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The American answer to low-flying aircraft consisted of a very effective combination of four .50 calibre M2 machine guns on a trailer mounting. The full designation of this arrangement was the Multiple Caliber .50 Machine-gun Mount, M45, with four Caliber .50 Browning Machine Guns, HB, M2, on the Mount Trailer, M17. That mouthful was usually known as the Multiple Caliber .50 Machine Gun Carriage M51, but to the man in the field it was simply the Maxson mounting.
The quadruple mounting was arranged with two guns on each side of a Maxson turret mounting with all controls electrically driven from batteries on the trailer. Each gun could be loaded with up to 200 rounds and the guns were fed electrically or by hand. A Navy Mark 9 reflector sight was used and traverse and elevation rates were very fast to enable the layer to attack fast-and-low aircraft targets.
The trailer could be towed by a variety of vehicles, but many Maxson mounts were carried by half-tracks. A lightened two-wheeled trailer, the Trailer Mount M55 was developed for air transportation. Its normal towing vehicle was a jeep. The quad .50 calibre guns could put up a devastating curtain of fire and were very successful anti-aircraft weapons.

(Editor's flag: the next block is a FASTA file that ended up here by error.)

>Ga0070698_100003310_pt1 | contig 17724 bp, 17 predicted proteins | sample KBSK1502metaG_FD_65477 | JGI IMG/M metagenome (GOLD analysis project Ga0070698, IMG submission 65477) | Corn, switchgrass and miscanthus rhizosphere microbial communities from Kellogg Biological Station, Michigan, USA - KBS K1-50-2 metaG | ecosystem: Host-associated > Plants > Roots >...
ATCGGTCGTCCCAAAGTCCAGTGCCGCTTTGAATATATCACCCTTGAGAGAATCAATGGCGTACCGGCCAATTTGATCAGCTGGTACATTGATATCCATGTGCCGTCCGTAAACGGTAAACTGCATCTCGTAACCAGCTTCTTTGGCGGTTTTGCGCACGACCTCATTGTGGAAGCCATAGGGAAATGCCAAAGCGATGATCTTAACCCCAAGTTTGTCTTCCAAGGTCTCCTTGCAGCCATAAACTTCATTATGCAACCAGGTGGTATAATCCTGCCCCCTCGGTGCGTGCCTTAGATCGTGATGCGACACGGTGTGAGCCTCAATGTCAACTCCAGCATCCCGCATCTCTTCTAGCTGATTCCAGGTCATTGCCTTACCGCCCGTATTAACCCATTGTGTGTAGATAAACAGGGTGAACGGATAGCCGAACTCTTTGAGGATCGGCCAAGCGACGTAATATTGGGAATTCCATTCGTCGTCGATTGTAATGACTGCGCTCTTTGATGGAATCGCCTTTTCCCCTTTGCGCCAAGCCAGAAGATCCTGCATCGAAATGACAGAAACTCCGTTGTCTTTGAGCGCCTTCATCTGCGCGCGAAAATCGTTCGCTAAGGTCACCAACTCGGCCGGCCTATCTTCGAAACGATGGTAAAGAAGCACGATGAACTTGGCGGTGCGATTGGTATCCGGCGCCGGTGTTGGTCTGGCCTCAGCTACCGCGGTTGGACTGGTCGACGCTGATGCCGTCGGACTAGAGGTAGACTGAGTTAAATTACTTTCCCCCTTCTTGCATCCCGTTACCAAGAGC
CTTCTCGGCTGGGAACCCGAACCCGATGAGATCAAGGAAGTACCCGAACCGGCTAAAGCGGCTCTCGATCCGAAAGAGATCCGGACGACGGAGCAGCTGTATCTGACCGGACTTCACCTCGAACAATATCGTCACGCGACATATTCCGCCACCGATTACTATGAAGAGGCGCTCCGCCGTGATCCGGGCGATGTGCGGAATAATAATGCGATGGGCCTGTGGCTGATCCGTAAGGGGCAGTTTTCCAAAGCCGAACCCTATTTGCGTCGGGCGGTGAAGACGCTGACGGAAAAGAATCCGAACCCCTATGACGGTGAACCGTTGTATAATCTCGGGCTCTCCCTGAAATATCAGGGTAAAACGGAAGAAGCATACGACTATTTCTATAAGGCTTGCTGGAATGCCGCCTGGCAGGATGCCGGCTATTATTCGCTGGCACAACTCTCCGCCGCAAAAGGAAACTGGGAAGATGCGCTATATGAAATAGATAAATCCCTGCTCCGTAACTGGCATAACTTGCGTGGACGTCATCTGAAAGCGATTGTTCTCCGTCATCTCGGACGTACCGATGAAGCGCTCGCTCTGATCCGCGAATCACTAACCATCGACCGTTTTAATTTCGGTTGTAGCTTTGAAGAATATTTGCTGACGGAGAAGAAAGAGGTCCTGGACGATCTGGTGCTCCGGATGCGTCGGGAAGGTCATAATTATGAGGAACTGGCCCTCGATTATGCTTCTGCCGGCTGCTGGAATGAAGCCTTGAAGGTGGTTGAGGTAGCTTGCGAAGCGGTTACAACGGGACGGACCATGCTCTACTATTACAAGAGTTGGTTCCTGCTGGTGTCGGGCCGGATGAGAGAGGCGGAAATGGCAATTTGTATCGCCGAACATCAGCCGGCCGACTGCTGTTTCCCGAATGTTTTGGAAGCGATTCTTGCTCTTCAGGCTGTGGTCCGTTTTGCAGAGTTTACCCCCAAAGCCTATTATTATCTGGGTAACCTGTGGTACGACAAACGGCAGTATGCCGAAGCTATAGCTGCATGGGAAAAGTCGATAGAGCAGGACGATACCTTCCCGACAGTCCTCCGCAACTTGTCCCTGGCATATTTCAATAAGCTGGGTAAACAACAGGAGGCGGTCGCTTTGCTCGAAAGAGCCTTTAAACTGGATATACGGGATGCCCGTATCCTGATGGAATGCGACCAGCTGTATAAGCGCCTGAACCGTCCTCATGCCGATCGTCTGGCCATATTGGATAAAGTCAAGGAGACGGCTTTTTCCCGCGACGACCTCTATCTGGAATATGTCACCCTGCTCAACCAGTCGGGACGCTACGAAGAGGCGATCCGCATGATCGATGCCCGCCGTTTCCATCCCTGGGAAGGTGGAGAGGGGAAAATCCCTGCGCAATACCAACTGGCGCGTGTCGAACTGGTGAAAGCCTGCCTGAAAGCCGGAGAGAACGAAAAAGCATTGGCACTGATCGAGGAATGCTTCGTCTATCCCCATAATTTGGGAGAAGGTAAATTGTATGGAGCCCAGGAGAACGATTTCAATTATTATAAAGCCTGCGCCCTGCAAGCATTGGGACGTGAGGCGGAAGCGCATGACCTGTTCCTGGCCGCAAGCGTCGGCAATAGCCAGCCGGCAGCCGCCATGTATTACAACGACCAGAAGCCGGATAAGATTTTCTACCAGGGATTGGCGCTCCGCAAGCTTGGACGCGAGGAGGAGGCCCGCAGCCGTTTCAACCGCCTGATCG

Calibre: 12.7 mm (0.50 in)
Length of guns: 1654 mm (65.1 in)
Width overall: 2019 mm (79.5 in)
Height (guns level): 1397 mm (55 in)
Weight complete: 1087.8 kg (2396 lb)
Rate of fire (cyclic): 2300 rpm
T1E2 Multiple Gun Motor Carriage
T1E4 (M13) Multiple Gun Motor Carriage
M14 Multiple Gun Motor Carriage
T58 (M16) Multiple Gun Motor Carriage
M16A1 Multiple Gun Motor Carriage
M16A2 " " " "
Mobile Maxson - M3 and M3A3 Light Tank
The above text and photos were taken from 'Anti-Aircraft Guns: WW2 Fact Files', by Peter Chamberlain and Terry Gander.